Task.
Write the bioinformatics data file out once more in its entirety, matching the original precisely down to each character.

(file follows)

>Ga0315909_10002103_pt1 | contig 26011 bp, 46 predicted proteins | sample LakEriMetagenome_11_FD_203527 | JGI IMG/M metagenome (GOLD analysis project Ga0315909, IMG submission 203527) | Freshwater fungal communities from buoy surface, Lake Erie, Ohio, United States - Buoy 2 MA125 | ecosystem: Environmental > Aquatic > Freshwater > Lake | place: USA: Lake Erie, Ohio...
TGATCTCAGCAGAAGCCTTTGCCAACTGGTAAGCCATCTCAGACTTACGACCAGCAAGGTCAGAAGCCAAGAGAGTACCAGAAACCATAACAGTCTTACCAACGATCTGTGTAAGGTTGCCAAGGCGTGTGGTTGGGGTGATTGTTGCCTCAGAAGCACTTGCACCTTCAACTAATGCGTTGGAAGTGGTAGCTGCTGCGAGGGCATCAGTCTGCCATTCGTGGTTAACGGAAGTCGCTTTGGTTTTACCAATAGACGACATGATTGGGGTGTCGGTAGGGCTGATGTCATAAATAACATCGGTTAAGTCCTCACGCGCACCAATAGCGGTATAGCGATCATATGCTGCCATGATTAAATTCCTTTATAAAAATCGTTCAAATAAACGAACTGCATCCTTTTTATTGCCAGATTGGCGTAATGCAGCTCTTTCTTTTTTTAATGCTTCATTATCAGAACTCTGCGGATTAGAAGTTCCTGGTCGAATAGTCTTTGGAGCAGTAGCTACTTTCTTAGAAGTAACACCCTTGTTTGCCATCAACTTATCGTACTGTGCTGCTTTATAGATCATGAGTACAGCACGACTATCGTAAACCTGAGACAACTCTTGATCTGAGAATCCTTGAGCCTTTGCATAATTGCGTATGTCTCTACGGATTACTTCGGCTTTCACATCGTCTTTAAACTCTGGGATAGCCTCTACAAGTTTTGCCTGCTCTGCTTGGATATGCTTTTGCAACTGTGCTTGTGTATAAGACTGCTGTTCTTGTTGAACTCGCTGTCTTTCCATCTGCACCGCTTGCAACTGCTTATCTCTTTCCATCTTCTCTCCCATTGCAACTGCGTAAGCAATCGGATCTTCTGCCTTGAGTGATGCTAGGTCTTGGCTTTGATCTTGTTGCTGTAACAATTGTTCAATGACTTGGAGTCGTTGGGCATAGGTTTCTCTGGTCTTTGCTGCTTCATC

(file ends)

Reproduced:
>Ga0315909_10002103_pt1 | contig 26011 bp, 46 predicted proteins | sample LakEriMetagenome_11_FD_203527 | JGI IMG/M metagenome (GOLD analysis project Ga0315909, IMG submission 203527) | Freshwater fungal communities from buoy surface, Lake Erie, Ohio, United States - Buoy 2 MA125 | ecosystem: Environmental > Aquatic > Freshwater > Lake | place: USA: Lake Erie, Ohio...
TGATCTCAGCAGAAGCCTTTGCCAACTGGTAAGCCATCTCAGACTTACGACCAGCAAGGTCAGAAGCCAAGAGAGTACCAGAAACCATAACAGTCTTACCAACGATCTGTGTAAGGTTGCCAAGGCGTGTGGTTGGGGTGATTGTTGCCTCAGAAGCACTTGCACCTTCAACTAATGCGTTGGAAGTGGTAGCTGCTGCGAGGGCATCAGTCTGCCATTCGTGGTTAACGGAAGTCGCTTTGGTTTTACCAATAGACGACATGATTGGGGTGTCGGTAGGGCTGATGTCATAAATAACATCGGTTAAGTCCTCACGCGCACCAATAGCGGTATAGCGATCATATGCTGCCATGATTAAATTCCTTTATAAAAATCGTTCAAATAAACGAACTGCATCCTTTTTATTGCCAGATTGGCGTAATGCAGCTCTTTCTTTTTTTAATGCTTCATTATCAGAACTCTGCGGATTAGAAGTTCCTGGTCGAATAGTCTTTGGAGCAGTAGCTACTTTCTTAGAAGTAACACCCTTGTTTGCCATCAACTTATCGTACTGTGCTGCTTTATAGATCATGAGTACAGCACGACTATCGTAAACCTGAGACAACTCTTGATCTGAGAATCCTTGAGCCTTTGCATAATTGCGTATGTCTCTACGGATTACTTCGGCTTTCACATCGTCTTTAAACTCTGGGATAGCCTCTACAAGTTTTGCCTGCTCTGCTTGGATATGCTTTTGCAACTGTGCTTGTGTATAAGACTGCTGTTCTTGTTGAACTCGCTGTCTTTCCATCTGCACCGCTTGCAACTGCTTATCTCTTTCCATCTTCTCTCCCATTGCAACTGCGTAAGCAATCGGATCTTCTGCCTTGAGTGATGCTAGGTCTTGGCTTTGATCTTGTTGCTGTAACAATTGTTCAATGACTTGGAGTCGTTGGGCATAGGTTTCTCTGGTCTTTGCTGCTTCATC